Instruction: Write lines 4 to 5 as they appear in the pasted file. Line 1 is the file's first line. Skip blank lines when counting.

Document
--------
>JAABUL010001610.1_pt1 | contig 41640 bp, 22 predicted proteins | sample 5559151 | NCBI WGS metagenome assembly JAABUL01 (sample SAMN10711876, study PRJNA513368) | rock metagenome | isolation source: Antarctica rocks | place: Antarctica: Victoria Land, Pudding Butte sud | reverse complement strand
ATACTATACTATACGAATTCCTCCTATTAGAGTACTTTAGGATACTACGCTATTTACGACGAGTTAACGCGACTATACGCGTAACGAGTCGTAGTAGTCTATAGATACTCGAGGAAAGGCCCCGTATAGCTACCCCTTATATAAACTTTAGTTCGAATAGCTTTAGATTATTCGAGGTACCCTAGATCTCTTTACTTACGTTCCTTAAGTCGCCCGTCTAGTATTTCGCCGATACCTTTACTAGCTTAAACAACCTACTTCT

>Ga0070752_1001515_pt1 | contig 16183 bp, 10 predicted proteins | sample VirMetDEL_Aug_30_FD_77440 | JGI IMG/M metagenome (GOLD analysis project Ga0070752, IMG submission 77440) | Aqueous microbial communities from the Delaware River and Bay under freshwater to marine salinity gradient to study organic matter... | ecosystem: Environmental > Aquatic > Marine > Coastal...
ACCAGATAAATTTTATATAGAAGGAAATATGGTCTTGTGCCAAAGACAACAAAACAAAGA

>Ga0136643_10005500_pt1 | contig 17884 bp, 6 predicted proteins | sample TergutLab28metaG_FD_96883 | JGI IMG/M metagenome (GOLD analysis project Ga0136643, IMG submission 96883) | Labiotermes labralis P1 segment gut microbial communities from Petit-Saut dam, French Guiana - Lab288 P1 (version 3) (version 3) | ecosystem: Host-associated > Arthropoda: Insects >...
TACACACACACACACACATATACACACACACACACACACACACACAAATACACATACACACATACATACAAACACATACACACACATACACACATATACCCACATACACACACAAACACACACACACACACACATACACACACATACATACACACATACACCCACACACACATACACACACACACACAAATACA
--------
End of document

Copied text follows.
ACCAGATAAATTTTATATAGAAGGAAATATGGTCTTGTGCCAAAGACAACAAAACAAAGA

>Ga0136643_10005500_pt1 | contig 17884 bp, 6 predicted proteins | sample TergutLab28metaG_FD_96883 | JGI IMG/M metagenome (GOLD analysis project Ga0136643, IMG submission 96883) | Labiotermes labralis P1 segment gut microbial communities from Petit-Saut dam, French Guiana - Lab288 P1 (version 3) (version 3) | ecosystem: Host-associated > Arthropoda: Insects >...